A recent survey showed that teens who take abstinence pledges are just as likely to have sex and are less likely to take precautions against pregnancy and sexually transmitted diseases. Many in the faith community are disheartened by such study results, but I can see how this happens. And it’s not a problem with the kids; it’s a problem of parenting. Parents assume because the church is has kids make abstinence pledges and wear promise rings, they don’t have to do anything. Parents are not taking their responsibility to parent and raise these kids; they get them to take the pledge and then take their hands off. They allow these young men and young women to spend inordinate amounts of time together alone and think that a purity ring on their finger is going to be the magic force field of protection. Listen, for teenagers to have sex, they have to have the opportunity to have sex and poor parenting is giving them the opportunities.
I am stunned at the number of people who allow their teenage kids to be in scenarios of temptation that they would never allow themselves to be in. Think about it — as a grown, mature adult, would you spends hours on end in a private place — such as a bedroom — talking, sharing, and forming a relationship with someone to whom you are not married? Of course not! That would be ridiculous. Yet, many parents consistently put their kids in this exact kind of jeopardy by allowing them to be in compromising positions where they are bound to be tempted and make wrong choices.
I was talking to a pastor of a church at an event that I was doing one weekend and he told me that his 16 year old daughter was at home for the day doing homework with her boyfriend. He told me that they did it all the time — holed up in her bedroom for six hours with the door shut as they did their studying. I couldn’t believe it! What was he thinking… that they were actually doing homework all that time?! Seriously people! Many parents are putting their own children in situations that virtually guarantee moral failure. As parents, we cannot allow our children to enter an environment where they can get totally alone with each other; where they have enough time to get naked and have sex.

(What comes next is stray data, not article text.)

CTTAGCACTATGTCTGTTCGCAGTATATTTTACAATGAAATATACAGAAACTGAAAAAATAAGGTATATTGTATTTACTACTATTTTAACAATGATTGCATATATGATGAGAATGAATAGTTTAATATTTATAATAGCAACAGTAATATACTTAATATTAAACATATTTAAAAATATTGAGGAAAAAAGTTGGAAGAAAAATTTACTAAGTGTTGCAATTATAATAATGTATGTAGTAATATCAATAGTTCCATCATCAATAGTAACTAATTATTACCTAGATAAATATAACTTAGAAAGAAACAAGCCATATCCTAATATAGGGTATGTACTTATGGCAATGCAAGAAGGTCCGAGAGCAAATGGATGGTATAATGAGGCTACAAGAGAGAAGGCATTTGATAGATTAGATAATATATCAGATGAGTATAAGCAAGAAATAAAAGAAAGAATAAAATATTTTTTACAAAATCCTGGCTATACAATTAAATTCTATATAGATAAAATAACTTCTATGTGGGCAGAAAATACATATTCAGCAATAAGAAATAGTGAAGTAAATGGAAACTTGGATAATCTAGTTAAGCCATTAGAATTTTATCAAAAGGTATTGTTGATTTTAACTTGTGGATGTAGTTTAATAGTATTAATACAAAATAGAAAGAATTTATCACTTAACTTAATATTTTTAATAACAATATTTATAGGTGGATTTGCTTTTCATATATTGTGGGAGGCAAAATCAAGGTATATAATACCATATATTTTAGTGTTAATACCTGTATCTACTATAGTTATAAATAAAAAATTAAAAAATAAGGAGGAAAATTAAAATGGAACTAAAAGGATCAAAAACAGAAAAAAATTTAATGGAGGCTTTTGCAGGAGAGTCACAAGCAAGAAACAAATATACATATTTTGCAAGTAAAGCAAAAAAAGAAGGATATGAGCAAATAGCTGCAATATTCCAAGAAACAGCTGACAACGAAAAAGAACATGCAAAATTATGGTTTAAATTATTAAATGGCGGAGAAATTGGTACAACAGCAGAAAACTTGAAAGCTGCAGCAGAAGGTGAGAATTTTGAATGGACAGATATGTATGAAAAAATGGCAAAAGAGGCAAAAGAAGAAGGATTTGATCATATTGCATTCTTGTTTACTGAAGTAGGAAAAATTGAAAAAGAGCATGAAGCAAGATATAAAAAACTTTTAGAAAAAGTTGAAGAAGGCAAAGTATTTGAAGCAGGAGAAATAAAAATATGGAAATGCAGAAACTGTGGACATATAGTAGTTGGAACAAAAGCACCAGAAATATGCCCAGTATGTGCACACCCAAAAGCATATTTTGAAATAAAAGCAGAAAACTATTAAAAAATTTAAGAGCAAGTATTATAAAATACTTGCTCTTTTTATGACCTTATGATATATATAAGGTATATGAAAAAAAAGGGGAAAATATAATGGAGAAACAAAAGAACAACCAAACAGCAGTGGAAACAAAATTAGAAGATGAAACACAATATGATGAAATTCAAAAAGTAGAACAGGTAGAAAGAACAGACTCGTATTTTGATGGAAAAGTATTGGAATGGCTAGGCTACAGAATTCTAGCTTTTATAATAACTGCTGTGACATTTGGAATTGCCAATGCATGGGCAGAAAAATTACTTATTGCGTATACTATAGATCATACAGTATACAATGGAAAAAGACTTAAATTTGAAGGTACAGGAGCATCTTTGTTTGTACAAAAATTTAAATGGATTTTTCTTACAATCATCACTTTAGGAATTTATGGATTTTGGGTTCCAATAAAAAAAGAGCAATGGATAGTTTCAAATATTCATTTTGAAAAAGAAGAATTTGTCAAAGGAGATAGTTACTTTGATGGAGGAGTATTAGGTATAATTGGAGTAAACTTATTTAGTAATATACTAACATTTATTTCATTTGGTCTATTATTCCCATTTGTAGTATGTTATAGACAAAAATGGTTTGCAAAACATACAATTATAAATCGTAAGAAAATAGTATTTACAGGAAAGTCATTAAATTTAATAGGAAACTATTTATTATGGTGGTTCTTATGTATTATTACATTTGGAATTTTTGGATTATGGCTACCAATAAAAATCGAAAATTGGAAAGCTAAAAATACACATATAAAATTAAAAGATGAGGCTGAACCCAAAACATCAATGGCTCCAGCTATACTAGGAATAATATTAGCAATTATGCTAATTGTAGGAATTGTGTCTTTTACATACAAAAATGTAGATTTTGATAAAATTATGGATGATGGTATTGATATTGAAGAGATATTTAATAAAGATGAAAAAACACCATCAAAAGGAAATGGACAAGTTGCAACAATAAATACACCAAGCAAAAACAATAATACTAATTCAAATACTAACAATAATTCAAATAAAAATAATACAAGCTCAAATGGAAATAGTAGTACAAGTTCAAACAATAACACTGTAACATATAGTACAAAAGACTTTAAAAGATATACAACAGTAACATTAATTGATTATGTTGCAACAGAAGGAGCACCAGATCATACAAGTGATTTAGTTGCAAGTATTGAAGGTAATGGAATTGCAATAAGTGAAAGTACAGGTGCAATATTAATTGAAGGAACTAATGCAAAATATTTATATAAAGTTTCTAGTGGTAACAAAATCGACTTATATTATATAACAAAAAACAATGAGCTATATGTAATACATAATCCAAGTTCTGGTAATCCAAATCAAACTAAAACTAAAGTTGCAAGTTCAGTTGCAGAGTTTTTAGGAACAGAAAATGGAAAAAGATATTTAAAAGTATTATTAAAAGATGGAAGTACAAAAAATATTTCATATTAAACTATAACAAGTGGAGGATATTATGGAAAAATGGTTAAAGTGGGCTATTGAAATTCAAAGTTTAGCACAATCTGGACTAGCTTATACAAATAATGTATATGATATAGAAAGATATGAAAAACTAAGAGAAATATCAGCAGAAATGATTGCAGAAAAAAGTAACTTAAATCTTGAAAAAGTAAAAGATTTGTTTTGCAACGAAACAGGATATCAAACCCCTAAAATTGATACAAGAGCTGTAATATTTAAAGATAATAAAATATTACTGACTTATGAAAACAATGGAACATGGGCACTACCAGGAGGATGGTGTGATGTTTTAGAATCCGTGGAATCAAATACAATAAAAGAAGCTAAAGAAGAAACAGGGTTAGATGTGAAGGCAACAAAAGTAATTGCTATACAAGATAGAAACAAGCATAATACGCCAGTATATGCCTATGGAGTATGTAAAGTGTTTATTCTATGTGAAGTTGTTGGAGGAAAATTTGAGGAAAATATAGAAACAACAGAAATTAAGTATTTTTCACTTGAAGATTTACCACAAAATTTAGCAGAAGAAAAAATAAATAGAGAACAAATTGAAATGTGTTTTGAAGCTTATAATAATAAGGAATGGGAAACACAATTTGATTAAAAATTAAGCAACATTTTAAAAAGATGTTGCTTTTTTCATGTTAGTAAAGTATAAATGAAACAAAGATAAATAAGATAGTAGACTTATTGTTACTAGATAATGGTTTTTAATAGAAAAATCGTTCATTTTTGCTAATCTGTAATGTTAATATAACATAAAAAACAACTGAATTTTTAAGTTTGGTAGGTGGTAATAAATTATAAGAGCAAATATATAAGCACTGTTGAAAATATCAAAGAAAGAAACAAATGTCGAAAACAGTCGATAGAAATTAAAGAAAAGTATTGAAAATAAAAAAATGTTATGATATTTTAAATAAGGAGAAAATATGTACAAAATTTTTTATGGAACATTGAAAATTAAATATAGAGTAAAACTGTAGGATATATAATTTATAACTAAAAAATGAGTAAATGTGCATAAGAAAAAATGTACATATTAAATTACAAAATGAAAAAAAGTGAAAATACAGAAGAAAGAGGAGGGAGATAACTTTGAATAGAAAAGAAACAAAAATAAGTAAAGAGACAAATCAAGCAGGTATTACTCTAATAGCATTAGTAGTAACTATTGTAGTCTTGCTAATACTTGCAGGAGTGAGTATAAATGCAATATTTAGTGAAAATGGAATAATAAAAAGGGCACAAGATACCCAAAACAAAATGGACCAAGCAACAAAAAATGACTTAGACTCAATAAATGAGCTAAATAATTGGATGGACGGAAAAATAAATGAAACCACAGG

When our kids were teenagers, there was no way in the world they were allowed to be alone with someone of the opposite sex where it would have been possible to have sex. We watched them like hawks. They had to be 16 years of age before they could even start dating and then it was dating as a group — never just two of them alone, over and over again. Think it through: serious dating commitments eventually lead to sex. To assume otherwise is to be derelict in our roles as parents and guardians.
I hear people say, “We trust our kids.” Good grief… If you trust your teenager to be able to handle temptations that you would never even allow yourself to be in, you are not being a parent — you are being a fool. When I was growing up, do you know whose houses we used to have the best parties at? Yep! The parents who trusted their kids! They never checked on anything and they left us all alone.
I hear of parents who give their kids their “space” or “privacy” by not going into their bedrooms or the basement or wherever, without knocking first. I can’t help but think about such parents, “are they out of their minds?!” Kids will often say, “this is my room!” My answer to that was simply this: when you start paying rent, then it’s your room. Until then, these are all my rooms — and we don’t go behind closed doors with people of the opposite sex — period.
I am stunned at how blatantly stupid some Christian parents seem to be when it comes to sexual things. They let their kids watch all kinds of blatantly sexual images in movies and on television with little thought of how those images and messages can affect them. I know of a pastor friend who allowed his young daughter to see the movie Titanic at least 11 times. This same pastor was all worried about anything she saw that he deemed to be satanic, like Harry Potter, but not at all concerned about his 14 year old daughter learning the lessons found in a movie like Titanic. And the lessons are very simple: If you really like a boy you can let him see your boobies and he can draw pictures of your boobies, and if you really like him, you can have sex with him two days later.
Look, the chances of your teenage daughter wanting to jump on a broom and fly around the room are pretty low. But, the chances that your daughter’s boyfriend will want to touch her boobies, well… I’d give that a pretty big chance, wouldn’t you? Talk about straining at a gnat and swallowing a camel! We need to get our priorities straight.
Am I against having our young people take abstinence pledges? Certainly not. But abstinence pledges will only start having a real effect when parents decide to be real parents.